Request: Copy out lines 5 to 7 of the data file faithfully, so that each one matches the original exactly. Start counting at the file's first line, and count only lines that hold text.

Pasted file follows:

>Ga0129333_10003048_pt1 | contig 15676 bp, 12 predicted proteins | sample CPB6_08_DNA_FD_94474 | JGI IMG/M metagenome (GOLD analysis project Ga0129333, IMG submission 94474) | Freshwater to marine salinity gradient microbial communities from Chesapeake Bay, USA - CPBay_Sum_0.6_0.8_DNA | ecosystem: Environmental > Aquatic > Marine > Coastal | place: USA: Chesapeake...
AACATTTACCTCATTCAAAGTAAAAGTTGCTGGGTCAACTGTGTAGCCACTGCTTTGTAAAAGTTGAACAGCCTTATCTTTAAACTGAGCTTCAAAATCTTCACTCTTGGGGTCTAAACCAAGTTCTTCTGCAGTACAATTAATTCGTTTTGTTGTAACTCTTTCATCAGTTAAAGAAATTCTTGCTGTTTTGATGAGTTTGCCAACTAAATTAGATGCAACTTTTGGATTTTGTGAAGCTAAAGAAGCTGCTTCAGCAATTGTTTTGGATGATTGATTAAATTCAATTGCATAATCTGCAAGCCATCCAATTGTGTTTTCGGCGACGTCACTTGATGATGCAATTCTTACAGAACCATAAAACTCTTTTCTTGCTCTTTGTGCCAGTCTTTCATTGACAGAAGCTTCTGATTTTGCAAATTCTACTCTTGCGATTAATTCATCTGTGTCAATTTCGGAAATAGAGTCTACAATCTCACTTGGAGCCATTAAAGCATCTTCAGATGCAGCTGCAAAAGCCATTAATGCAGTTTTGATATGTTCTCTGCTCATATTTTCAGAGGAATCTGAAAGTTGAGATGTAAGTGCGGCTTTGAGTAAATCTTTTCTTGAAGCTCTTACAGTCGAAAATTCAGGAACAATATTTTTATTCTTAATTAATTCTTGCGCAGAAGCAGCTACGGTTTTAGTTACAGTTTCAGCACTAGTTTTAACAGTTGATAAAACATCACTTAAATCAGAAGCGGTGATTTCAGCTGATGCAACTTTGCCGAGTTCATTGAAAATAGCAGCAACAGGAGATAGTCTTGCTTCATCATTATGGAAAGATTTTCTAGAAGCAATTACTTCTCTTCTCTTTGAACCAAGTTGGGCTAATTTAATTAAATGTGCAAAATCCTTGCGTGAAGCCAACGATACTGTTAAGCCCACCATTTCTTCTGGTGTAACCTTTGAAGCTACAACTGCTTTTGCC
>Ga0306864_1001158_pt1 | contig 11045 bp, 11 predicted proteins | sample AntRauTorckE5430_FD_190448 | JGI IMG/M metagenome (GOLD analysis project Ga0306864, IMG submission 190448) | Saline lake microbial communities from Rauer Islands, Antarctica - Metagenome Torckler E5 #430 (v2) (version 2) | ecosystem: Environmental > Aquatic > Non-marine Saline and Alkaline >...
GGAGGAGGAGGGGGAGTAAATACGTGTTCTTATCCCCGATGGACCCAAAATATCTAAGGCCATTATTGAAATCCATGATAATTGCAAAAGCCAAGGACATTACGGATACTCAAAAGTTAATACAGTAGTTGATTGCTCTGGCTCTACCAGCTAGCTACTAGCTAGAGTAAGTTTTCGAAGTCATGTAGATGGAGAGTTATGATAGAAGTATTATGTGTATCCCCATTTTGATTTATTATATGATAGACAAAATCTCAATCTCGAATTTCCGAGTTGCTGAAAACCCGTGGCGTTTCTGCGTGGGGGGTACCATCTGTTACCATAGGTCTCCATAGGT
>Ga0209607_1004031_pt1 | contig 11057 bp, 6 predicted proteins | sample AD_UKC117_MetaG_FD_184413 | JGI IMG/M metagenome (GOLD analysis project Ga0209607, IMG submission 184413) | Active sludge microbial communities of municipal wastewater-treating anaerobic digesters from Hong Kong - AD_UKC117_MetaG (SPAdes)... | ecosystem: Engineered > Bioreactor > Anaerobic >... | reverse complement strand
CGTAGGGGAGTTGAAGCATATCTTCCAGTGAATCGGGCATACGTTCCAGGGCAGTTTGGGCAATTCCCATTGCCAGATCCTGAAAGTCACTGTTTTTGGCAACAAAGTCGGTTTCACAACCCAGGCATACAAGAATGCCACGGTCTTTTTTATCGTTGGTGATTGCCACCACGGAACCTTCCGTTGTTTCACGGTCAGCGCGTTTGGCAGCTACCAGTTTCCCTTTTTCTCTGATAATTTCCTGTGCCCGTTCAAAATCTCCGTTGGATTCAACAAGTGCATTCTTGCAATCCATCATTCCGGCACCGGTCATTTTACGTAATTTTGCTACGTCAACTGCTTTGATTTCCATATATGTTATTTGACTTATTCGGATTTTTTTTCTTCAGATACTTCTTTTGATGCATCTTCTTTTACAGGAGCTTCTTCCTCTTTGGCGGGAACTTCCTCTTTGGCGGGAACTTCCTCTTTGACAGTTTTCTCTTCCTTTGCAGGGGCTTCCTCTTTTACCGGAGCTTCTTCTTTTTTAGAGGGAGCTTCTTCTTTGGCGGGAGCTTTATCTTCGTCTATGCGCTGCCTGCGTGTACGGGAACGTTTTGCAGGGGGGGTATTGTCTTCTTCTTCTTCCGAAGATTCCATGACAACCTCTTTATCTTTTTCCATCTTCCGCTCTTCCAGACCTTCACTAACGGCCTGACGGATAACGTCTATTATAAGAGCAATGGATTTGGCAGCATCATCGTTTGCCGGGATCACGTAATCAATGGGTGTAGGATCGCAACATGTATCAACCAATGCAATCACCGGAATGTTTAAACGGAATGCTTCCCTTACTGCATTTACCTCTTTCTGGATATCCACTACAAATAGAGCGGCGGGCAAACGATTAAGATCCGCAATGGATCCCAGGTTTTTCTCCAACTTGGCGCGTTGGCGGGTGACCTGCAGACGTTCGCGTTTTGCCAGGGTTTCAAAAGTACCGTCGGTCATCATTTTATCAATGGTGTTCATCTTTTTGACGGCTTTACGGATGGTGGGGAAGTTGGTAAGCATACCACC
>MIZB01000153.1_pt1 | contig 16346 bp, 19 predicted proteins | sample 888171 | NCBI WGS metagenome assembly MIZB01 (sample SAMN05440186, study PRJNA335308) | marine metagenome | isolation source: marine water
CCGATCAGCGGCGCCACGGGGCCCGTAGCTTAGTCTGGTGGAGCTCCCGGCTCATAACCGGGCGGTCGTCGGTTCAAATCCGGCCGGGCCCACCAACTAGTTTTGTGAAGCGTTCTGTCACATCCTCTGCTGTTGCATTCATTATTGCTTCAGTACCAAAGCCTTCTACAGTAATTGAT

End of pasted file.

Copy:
>Ga0209607_1004031_pt1 | contig 11057 bp, 6 predicted proteins | sample AD_UKC117_MetaG_FD_184413 | JGI IMG/M metagenome (GOLD analysis project Ga0209607, IMG submission 184413) | Active sludge microbial communities of municipal wastewater-treating anaerobic digesters from Hong Kong - AD_UKC117_MetaG (SPAdes)... | ecosystem: Engineered > Bioreactor > Anaerobic >... | reverse complement strand
CGTAGGGGAGTTGAAGCATATCTTCCAGTGAATCGGGCATACGTTCCAGGGCAGTTTGGGCAATTCCCATTGCCAGATCCTGAAAGTCACTGTTTTTGGCAACAAAGTCGGTTTCACAACCCAGGCATACAAGAATGCCACGGTCTTTTTTATCGTTGGTGATTGCCACCACGGAACCTTCCGTTGTTTCACGGTCAGCGCGTTTGGCAGCTACCAGTTTCCCTTTTTCTCTGATAATTTCCTGTGCCCGTTCAAAATCTCCGTTGGATTCAACAAGTGCATTCTTGCAATCCATCATTCCGGCACCGGTCATTTTACGTAATTTTGCTACGTCAACTGCTTTGATTTCCATATATGTTATTTGACTTATTCGGATTTTTTTTCTTCAGATACTTCTTTTGATGCATCTTCTTTTACAGGAGCTTCTTCCTCTTTGGCGGGAACTTCCTCTTTGGCGGGAACTTCCTCTTTGACAGTTTTCTCTTCCTTTGCAGGGGCTTCCTCTTTTACCGGAGCTTCTTCTTTTTTAGAGGGAGCTTCTTCTTTGGCGGGAGCTTTATCTTCGTCTATGCGCTGCCTGCGTGTACGGGAACGTTTTGCAGGGGGGGTATTGTCTTCTTCTTCTTCCGAAGATTCCATGACAACCTCTTTATCTTTTTCCATCTTCCGCTCTTCCAGACCTTCACTAACGGCCTGACGGATAACGTCTATTATAAGAGCAATGGATTTGGCAGCATCATCGTTTGCCGGGATCACGTAATCAATGGGTGTAGGATCGCAACATGTATCAACCAATGCAATCACCGGAATGTTTAAACGGAATGCTTCCCTTACTGCATTTACCTCTTTCTGGATATCCACTACAAATAGAGCGGCGGGCAAACGATTAAGATCCGCAATGGATCCCAGGTTTTTCTCCAACTTGGCGCGTTGGCGGGTGACCTGCAGACGTTCGCGTTTTGCCAGGGTTTCAAAAGTACCGTCGGTCATCATTTTATCAATGGTGTTCATCTTTTTGACGGCTTTACGGATGGTGGGGAAGTTGGTAAGCATACCACC
>MIZB01000153.1_pt1 | contig 16346 bp, 19 predicted proteins | sample 888171 | NCBI WGS metagenome assembly MIZB01 (sample SAMN05440186, study PRJNA335308) | marine metagenome | isolation source: marine water